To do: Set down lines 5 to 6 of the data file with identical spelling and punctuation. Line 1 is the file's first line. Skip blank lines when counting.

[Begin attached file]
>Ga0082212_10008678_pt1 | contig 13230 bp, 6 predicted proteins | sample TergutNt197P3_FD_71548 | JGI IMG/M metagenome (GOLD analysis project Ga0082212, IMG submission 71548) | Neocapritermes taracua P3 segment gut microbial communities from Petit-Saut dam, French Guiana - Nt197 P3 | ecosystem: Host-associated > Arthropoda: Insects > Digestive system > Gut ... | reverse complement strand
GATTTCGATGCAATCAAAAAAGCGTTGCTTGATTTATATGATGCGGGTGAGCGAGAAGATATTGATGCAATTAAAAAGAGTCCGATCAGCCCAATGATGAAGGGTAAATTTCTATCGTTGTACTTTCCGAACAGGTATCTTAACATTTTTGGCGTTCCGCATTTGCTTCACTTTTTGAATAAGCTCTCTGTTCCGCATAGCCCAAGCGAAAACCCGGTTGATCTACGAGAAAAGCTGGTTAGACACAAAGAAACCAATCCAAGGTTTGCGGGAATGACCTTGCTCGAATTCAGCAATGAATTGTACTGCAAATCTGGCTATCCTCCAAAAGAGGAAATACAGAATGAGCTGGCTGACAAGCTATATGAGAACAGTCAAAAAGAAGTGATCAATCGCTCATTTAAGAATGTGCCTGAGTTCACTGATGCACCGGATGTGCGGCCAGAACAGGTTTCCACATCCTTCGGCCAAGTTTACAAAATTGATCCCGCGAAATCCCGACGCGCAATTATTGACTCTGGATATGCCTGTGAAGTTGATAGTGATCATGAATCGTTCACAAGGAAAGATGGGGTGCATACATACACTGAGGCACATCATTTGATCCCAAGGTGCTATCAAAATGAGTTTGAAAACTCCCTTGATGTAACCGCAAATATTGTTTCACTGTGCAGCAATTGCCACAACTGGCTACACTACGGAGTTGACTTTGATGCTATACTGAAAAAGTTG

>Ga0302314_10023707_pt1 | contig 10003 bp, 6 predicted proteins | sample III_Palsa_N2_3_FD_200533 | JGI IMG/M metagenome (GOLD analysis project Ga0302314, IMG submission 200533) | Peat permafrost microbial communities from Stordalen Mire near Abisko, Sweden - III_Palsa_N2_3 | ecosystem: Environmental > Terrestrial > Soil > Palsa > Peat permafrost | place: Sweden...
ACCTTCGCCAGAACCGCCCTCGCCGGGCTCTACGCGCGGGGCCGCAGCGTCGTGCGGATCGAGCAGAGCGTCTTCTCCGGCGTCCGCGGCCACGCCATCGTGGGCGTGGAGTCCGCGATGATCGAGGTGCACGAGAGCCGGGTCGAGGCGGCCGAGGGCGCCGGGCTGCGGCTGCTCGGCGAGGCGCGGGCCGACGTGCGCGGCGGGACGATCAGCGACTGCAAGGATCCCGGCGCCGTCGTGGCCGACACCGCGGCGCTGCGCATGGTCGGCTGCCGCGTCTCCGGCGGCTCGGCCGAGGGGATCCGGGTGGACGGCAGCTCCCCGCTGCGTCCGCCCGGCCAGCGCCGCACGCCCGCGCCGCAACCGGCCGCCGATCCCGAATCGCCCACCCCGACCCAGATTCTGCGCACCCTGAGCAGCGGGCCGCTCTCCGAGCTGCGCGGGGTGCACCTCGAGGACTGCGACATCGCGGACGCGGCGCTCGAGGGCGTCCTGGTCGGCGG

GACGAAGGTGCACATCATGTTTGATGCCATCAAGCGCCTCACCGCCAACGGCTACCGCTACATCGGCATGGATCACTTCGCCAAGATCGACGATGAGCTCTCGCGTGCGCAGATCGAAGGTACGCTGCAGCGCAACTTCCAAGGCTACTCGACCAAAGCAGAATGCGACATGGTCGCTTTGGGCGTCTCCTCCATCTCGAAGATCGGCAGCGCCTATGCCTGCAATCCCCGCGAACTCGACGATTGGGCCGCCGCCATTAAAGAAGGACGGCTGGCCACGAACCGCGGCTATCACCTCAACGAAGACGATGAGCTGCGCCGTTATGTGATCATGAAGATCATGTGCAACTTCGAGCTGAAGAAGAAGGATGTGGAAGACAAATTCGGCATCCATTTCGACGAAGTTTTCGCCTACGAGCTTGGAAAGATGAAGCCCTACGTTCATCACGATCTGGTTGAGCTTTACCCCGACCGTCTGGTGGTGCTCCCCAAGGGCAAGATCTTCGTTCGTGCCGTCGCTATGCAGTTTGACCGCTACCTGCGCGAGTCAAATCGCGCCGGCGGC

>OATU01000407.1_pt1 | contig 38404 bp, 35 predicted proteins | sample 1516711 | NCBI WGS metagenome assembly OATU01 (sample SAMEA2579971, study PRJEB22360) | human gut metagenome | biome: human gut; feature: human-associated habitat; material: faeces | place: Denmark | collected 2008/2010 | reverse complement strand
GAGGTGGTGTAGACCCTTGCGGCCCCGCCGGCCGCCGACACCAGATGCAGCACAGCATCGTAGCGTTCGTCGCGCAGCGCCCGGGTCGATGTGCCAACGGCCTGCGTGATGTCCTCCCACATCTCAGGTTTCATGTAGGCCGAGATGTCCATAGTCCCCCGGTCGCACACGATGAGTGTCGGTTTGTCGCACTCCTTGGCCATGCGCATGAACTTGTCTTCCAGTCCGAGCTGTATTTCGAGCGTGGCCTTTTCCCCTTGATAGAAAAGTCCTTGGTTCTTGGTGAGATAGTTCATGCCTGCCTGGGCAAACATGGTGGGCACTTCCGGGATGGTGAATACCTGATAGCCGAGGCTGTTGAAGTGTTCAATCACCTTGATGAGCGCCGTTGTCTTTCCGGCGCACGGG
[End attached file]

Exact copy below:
GACGAAGGTGCACATCATGTTTGATGCCATCAAGCGCCTCACCGCCAACGGCTACCGCTACATCGGCATGGATCACTTCGCCAAGATCGACGATGAGCTCTCGCGTGCGCAGATCGAAGGTACGCTGCAGCGCAACTTCCAAGGCTACTCGACCAAAGCAGAATGCGACATGGTCGCTTTGGGCGTCTCCTCCATCTCGAAGATCGGCAGCGCCTATGCCTGCAATCCCCGCGAACTCGACGATTGGGCCGCCGCCATTAAAGAAGGACGGCTGGCCACGAACCGCGGCTATCACCTCAACGAAGACGATGAGCTGCGCCGTTATGTGATCATGAAGATCATGTGCAACTTCGAGCTGAAGAAGAAGGATGTGGAAGACAAATTCGGCATCCATTTCGACGAAGTTTTCGCCTACGAGCTTGGAAAGATGAAGCCCTACGTTCATCACGATCTGGTTGAGCTTTACCCCGACCGTCTGGTGGTGCTCCCCAAGGGCAAGATCTTCGTTCGTGCCGTCGCTATGCAGTTTGACCGCTACCTGCGCGAGTCAAATCGCGCCGGCGGC

>OATU01000407.1_pt1 | contig 38404 bp, 35 predicted proteins | sample 1516711 | NCBI WGS metagenome assembly OATU01 (sample SAMEA2579971, study PRJEB22360) | human gut metagenome | biome: human gut; feature: human-associated habitat; material: faeces | place: Denmark | collected 2008/2010 | reverse complement strand